Philip Zec (b.1910; d.1983)

Philip Zec, of Jewish descent, trained at St Martin’s School of Art. He then worked for an advertising agency, where he met William Connor, who later became Cassandra of the Daily Mirror. Zec left the agency to set up his own commercial art studio, which became a great success. On the outbreak of the Second World War, Zec was commissioned by H.G. Bartholomew, editorial director of the Daily Mirror, to whom he was introduced by Connor, to do a daily cartoon. Zec’s strong anti-Hitlerite cartoons ‘were an immediate success with the readers’, and Hitler recognised their power and added Zec’s name to the Nazi Blacklist (to be executed once Britain was defeated). Zec was also personally commissioned to do work for the Ministry of Information byEdwin Embleton.Zec’s cartoons sometimes also upset the British government, particularly his cartoon ‘Don’t waste petrol. It costs lives’, depicting a soldier clinging to a raft, smeared with oil. Produced on March 5 1942, soon after the government decided to increase the price of petrol, Churchill was offended, and organised for MI5 to investigate Zec. They reported that he was left wing, but there was no evidence that he was involved in subversive activities. The Daily Mirror, which had published the cartoon, was given a severe reprimand. Another noted cartoon by Zec was ‘Here you are! Don’t Lose it Again’, issued on V.E. Day, and used again on the front page of the Daily Mirror when the Labour Party won the 1945 General Election. Zec continued to work for the Daily Mirror post-war, elected to the Board of Directors of the Daily Mirror Group before 1951.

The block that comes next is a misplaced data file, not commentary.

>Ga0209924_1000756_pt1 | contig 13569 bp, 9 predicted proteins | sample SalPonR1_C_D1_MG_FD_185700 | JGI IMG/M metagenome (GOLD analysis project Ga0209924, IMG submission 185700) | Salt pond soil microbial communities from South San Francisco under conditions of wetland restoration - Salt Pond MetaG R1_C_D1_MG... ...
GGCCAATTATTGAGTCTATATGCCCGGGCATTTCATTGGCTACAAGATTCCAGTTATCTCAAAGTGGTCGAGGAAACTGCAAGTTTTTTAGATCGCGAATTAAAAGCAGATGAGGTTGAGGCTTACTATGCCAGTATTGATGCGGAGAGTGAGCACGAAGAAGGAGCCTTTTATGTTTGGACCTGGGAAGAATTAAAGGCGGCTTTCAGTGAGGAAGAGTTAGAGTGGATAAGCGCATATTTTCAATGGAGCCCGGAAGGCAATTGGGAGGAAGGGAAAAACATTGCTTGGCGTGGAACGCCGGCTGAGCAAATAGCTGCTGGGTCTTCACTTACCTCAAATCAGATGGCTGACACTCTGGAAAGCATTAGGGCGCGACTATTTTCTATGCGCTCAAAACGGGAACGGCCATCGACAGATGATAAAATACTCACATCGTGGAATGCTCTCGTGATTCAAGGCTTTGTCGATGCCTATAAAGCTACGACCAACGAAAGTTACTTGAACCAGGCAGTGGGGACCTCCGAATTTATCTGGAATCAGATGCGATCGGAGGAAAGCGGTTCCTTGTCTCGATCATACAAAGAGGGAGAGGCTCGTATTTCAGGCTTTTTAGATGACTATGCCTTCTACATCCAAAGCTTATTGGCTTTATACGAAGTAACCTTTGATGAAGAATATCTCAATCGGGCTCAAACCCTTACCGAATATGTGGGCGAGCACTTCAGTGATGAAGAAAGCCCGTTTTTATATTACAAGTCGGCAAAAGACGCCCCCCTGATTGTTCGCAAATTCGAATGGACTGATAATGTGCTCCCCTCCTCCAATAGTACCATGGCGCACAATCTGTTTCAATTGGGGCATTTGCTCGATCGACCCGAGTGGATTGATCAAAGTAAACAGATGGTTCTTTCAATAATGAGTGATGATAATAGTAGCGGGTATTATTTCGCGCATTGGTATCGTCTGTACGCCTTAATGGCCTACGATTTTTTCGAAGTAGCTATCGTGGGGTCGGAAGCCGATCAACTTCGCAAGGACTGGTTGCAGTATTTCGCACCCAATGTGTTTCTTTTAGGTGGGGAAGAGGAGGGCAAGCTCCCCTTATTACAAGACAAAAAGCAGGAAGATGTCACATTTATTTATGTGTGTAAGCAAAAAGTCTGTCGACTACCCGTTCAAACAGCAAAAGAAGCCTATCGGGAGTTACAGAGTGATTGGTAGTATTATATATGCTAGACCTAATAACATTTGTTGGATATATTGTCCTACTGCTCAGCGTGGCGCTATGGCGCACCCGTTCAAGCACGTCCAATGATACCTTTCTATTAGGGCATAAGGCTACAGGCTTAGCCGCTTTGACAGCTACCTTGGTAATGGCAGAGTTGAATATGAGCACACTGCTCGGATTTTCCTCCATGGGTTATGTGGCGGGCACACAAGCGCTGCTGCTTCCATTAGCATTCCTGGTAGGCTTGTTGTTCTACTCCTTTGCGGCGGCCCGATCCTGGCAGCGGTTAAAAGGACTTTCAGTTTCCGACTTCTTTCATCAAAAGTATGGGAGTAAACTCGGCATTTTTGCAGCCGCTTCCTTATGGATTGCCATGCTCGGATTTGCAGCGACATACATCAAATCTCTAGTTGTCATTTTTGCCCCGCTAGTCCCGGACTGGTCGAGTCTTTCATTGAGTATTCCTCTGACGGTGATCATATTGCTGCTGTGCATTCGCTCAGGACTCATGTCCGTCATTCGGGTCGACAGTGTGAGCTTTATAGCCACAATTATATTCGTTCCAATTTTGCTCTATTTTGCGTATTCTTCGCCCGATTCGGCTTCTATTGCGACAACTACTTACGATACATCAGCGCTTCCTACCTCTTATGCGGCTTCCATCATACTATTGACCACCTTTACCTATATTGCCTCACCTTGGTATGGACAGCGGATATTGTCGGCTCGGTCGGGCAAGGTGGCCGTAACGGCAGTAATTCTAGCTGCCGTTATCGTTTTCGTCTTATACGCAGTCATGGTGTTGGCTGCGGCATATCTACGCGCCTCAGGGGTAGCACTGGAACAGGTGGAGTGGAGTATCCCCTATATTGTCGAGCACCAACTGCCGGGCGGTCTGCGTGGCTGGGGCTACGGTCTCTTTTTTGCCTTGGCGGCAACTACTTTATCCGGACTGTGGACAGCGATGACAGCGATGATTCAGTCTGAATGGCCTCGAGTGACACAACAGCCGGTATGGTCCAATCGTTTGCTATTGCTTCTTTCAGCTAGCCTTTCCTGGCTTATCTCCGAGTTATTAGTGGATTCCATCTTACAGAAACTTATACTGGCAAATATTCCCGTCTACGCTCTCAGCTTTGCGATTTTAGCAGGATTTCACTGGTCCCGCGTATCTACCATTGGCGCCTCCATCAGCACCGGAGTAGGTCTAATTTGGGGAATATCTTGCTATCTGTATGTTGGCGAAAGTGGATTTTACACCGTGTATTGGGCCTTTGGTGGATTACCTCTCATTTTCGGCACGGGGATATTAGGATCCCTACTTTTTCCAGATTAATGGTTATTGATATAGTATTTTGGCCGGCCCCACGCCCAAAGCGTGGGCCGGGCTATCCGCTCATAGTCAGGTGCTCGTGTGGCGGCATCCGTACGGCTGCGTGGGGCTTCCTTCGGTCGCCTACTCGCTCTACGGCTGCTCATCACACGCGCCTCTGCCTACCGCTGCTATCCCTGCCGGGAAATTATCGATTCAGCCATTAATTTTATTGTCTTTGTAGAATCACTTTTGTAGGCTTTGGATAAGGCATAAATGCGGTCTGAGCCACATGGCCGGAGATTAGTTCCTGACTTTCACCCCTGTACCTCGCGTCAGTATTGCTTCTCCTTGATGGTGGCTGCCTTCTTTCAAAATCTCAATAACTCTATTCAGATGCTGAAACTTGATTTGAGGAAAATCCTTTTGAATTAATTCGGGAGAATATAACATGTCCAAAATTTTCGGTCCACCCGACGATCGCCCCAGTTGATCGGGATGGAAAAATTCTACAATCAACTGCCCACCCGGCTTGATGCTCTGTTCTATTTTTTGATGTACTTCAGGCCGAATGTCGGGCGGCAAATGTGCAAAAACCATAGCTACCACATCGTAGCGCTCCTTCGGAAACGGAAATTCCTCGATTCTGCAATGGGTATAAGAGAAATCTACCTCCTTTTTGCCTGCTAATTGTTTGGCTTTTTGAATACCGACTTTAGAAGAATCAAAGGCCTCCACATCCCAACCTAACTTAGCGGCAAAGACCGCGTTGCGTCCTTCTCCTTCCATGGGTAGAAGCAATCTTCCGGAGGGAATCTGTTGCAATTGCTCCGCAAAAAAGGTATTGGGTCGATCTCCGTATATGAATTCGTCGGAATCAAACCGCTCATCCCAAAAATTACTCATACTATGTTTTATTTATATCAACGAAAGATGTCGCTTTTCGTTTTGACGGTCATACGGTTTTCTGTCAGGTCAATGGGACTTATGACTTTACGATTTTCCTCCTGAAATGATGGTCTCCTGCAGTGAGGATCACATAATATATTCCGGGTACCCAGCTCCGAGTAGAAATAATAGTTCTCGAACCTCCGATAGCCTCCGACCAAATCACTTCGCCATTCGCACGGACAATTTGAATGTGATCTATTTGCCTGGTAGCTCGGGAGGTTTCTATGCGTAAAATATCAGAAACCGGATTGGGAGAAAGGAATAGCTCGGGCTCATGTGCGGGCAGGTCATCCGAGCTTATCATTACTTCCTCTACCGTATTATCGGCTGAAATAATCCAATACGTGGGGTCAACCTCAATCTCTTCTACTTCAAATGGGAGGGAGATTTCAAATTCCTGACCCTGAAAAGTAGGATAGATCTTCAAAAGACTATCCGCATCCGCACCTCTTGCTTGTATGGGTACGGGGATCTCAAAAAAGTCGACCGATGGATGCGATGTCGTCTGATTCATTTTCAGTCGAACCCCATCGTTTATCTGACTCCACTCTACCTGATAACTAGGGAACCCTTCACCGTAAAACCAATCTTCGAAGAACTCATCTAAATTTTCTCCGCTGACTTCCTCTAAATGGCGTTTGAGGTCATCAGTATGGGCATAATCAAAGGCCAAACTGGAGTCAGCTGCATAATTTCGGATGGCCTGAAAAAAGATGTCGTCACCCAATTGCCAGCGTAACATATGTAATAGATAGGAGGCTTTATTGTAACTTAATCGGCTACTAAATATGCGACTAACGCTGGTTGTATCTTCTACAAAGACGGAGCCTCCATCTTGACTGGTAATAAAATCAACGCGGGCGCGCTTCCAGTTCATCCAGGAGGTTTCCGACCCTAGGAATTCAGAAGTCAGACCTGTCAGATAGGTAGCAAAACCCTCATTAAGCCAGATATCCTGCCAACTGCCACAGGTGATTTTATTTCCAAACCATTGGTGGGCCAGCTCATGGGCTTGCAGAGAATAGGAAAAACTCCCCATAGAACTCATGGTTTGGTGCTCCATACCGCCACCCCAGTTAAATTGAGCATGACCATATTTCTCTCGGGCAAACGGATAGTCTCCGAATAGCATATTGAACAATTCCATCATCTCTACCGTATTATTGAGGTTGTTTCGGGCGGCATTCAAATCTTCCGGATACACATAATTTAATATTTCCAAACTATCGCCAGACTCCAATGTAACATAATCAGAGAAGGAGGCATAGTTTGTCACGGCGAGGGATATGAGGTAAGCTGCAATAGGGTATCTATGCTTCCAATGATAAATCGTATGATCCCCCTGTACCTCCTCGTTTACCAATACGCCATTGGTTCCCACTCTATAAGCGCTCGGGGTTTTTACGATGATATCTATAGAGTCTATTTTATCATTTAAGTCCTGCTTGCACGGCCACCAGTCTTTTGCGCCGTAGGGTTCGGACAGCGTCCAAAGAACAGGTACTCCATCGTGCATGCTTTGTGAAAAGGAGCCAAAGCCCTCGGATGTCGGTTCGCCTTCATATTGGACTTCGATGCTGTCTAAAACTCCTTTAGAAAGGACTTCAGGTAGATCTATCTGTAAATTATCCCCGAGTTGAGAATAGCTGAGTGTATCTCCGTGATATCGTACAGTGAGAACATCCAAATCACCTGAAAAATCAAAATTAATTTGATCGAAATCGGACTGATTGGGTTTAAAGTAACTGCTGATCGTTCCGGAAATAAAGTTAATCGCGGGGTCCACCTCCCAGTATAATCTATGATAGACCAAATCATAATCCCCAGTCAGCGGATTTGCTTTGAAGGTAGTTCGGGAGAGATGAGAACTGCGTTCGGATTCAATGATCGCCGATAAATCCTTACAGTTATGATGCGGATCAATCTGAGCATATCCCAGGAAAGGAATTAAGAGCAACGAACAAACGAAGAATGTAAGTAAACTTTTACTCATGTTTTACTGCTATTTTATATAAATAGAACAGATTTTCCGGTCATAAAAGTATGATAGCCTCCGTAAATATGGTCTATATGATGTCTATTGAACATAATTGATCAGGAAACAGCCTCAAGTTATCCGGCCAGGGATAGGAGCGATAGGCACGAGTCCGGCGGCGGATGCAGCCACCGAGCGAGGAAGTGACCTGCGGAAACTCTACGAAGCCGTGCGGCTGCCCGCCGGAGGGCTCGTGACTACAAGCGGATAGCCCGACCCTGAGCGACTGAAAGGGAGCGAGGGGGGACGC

Information taken from: Spartacus Schoolnet, ‘Philip Zec’,, accessed September 21 2003, and Questionnaire submitted by Royall, K. to Embleton, E., Royall, K., ‘Posters of the Second World War: The Fourth Arm of British Defence’, Unpublished M.A.: University of Westminster, 1991, p.123

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Philip Zec Exhibition: “Don’t Lose it again!” The war-time cartoons of Philip Zec (4 May – 8 August 2005)

Philip Zec was the greatest and most controversial cartoonist of the Second World War. He was the political cartoonist for the Daily Mirror between 1939 and 1946. This exhibition will include the originals of his two most famous cartoons, ‘The Price of Petrol’, which almost led to the Daily Mirror being banned by Prime Minister Winston Churchill when it was published in March 1942 and his memorable VE Day cartoon “Here it is, Don’t lose it again”. The latter cartoon being the most iconic cartoon of the Twentieth Century. The exhibition was accompanied by a biography of Zec, written by none other than his brother, Donald, who also worked for the Daily Mirror for many years as a journalist. The book contains one hundred and forty war-time Zec cartoons; the vast majority having not been seen since the day they were published in the paper.

The Political Cartoon Society Gallery is open Monday to Friday 9am – 5.30pm and on Saturdays between 11am – 5.30pm. Phone Dr Tim Benson on 020 7580 1114 for further details or email him at